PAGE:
A lipoma is a type of benign tumor that is formed by fat cells. It can appear anywhere on the body, however the most common areas to find a lipoma include the shoulders, chest, back, neck, thigh and armpit. In some cases, they may develop on internal organs, bones or muscles.
A lipoma is characterized by a round lump that grows over time. It can cause physical discomfort, as well as an unpleasing look. However, it is considered to be benign and is not related to cancer. In very rare cases, it can transform into a liposarcoma.
Generally, treatment is not needed, however for cosmetic reasons it may be removed. Lipomas that become painful or grow very rapidly can also be indications for surgical removal.
The main signs and symptoms of a lipoma are:
- A round lump beneath the skin, mainly in the neck, back, shoulders and abdomen.
- Not painful, but uncomfortable when palpated
- A firm, elastic and/or smooth consistency
- A small lump, around 5 cm that can grow up to 10 cm, which is considered to be large enough for removal
Lipomas can grow over time without causing any harm. Larger lipomas can press on or obstruct tissue that surrounds it, causing symptoms like pain, redness or increased temperature in the area.
Can lipomas be malignant?
A lipoma is a tumor made of fat cells that is found beneath the skin. These are generally harmless. In very rare cases, it can transform into a liposcarcoma, which is a malignant tumor that starts as fatty tissue and can spread to the skin or muscles. These can cause symptoms like pain and swelling, and are most found in the arms, legs and abdomen.
Confirming a diagnosis
A lipoma diagnosis can be confirmed by a dermatologist through clinical assessment and biopsy. Lipomas that are large can be visualized with imaging tests, like X-ray, MRI, or CT. These can help to verify the lipoma's characteristics and determine whether it is deep and affecting other tissues.
Though testing, it is also possible for the doctor to differentiate a lipoma from a sebaceous cyst, which is also a type of lump under the skin but is formed by sebum. Sebum is a fatty substance secreted by sebaceous glands in the skin. Sebaceous cysts can present very similarly to lipomas.
The exact cause of a lipoma is not well understood and can occur in both men and women at any age (although they are more common in adults between 40 and 60 years of age). These are rarely found in children. All lipomas should be evaluated by a dermatologist.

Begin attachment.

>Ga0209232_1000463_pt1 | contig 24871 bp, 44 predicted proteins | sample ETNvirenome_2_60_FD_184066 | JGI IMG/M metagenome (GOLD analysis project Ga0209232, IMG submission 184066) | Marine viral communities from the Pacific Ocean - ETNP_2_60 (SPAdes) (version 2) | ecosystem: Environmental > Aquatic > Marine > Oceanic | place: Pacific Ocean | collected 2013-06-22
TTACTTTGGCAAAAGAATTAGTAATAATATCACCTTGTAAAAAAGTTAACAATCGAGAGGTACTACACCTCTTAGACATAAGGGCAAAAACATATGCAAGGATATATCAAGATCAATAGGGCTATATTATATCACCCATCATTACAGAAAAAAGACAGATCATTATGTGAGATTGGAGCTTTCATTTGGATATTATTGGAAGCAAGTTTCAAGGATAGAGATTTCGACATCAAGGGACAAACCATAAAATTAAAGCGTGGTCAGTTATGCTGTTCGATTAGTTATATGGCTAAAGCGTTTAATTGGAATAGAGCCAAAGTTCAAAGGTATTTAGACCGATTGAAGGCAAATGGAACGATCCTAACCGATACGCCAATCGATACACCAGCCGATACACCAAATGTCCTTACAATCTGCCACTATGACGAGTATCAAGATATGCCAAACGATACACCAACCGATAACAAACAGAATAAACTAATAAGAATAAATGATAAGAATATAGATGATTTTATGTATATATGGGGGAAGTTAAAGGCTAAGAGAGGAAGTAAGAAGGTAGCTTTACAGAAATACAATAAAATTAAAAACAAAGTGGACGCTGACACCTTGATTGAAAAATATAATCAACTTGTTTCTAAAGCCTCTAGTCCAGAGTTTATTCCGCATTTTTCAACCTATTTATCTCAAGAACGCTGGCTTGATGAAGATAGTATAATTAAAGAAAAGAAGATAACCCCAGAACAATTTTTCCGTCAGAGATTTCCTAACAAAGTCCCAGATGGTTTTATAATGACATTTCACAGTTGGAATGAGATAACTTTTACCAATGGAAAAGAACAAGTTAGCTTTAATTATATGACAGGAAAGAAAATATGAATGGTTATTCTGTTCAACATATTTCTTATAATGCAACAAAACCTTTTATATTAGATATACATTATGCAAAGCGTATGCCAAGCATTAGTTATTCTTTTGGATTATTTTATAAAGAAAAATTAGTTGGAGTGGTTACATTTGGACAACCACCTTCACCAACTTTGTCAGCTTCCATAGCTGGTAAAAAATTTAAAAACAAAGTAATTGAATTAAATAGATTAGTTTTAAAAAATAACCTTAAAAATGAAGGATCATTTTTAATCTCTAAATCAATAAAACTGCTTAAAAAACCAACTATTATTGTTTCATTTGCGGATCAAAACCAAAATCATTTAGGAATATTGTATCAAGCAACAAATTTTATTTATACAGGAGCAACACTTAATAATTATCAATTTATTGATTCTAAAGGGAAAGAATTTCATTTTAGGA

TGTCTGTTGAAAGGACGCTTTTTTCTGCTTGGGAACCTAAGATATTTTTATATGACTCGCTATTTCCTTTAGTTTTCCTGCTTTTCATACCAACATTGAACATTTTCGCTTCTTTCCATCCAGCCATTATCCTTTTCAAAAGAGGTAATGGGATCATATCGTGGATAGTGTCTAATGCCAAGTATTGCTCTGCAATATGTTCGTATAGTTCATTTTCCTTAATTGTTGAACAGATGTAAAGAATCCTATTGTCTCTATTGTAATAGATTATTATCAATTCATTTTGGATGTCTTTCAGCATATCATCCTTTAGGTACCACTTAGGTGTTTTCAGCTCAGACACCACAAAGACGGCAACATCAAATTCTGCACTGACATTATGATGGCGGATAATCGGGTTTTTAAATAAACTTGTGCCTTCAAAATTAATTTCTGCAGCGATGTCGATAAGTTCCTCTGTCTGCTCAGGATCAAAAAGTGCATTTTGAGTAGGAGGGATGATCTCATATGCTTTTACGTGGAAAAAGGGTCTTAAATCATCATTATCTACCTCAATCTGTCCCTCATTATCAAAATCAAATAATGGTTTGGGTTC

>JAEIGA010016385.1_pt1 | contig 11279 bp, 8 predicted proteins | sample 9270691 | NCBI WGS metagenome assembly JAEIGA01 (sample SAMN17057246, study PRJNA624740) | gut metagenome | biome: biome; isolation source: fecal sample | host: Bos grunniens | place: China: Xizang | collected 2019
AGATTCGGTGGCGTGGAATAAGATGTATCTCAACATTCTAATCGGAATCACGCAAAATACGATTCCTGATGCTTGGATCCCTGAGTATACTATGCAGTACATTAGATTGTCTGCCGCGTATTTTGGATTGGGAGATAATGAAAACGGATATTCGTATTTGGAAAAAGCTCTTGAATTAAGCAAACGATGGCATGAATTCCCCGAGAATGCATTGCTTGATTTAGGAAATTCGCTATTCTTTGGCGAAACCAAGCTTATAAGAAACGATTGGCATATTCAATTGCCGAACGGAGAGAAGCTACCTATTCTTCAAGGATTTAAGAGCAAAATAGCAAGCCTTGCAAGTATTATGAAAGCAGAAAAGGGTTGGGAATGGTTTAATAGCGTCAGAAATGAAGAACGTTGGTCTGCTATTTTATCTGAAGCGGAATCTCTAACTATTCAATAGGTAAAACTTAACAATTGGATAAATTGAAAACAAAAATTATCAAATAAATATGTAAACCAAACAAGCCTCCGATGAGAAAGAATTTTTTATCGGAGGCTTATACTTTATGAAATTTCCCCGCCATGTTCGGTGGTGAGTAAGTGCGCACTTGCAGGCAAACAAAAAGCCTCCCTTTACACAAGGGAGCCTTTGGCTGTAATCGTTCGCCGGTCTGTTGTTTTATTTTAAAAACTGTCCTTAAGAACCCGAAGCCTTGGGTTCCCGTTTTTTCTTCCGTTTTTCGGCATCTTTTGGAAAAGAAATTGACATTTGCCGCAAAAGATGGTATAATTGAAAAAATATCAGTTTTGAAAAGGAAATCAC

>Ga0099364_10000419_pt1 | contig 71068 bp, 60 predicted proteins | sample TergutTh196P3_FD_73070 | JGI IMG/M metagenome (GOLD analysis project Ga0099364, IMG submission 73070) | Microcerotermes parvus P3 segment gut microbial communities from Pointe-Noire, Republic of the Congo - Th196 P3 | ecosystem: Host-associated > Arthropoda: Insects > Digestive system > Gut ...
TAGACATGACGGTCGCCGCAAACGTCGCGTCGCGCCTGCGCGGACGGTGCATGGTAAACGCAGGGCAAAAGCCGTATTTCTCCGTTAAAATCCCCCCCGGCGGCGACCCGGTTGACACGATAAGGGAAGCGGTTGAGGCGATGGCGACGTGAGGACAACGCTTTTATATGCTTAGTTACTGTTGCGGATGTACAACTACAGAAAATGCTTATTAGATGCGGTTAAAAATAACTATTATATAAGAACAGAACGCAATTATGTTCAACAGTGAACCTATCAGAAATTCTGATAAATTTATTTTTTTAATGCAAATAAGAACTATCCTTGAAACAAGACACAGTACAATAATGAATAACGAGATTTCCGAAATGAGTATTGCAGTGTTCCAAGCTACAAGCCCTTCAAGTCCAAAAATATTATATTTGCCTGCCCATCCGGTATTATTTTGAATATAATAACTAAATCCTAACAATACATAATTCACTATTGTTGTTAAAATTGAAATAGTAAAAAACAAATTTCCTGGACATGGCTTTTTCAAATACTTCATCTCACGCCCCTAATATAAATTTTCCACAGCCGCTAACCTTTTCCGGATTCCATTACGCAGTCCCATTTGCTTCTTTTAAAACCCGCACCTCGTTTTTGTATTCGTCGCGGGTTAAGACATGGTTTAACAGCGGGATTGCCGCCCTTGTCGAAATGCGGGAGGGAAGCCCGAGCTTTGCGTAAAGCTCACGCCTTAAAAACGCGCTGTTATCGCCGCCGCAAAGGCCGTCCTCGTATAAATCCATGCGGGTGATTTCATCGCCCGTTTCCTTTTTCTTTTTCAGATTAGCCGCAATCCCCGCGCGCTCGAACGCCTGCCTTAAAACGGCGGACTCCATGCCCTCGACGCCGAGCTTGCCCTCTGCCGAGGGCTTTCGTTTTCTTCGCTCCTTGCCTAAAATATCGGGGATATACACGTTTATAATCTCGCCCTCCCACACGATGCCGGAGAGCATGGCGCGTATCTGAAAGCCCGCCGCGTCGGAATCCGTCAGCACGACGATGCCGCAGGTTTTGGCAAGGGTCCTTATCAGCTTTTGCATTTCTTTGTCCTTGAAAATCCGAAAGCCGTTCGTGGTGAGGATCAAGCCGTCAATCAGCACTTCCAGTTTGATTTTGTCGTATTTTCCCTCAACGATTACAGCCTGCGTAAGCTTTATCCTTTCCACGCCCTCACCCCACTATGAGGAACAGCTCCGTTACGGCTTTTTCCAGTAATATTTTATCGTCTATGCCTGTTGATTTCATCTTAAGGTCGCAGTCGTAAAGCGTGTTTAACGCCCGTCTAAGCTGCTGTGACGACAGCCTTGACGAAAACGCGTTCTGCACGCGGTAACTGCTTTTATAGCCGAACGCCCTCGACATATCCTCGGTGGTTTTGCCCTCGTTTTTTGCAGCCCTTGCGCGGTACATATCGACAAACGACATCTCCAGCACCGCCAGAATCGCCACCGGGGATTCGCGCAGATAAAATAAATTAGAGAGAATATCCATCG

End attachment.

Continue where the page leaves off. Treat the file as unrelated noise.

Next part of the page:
Some factors that can contribute to the development of a lipoma include:
- Family history of lipomas
- Gardner's syndrome
- Cowden's syndrome
- Madelung's syndrome
In addition, anther condition that can cause lipomas includes familial multiple lipomatosis, in which the patient presents with various lumps that are large and painful.
Generally, lipomas do not require any treatment. However, if they are cosmetically unpleasing or if the lipoma is large, painful and impeding with activities of daily living, the doctor may remove it surgically.
Surgery for lipoma removal consists of a small incision on the skin under local anesthetic (although very large lipomas may be removed under general anesthesia). The lump is then removed through the small incision.
Surgery is safe and very effective, and the lipomas rarely regrow. The patient typically has the surgery and is discharged home the same day.
Following surgery, the doctor may prescribe analgesics to relieve pain and discomfort in the area. He or she may also prescribe ointments to speed up skin healing and prevent scarring.
Lipomas can also be removed through liposuction. This involves the insertion of a needle and syringe in the lipoma area to remove fat cells in the area. This can also be done under local anesthesia.
Liposuction is a very effective surgery that is less risky and boasts a speed recovery. However, the lipoma is at a slightly higher risk to regrow when compared to surgical removal.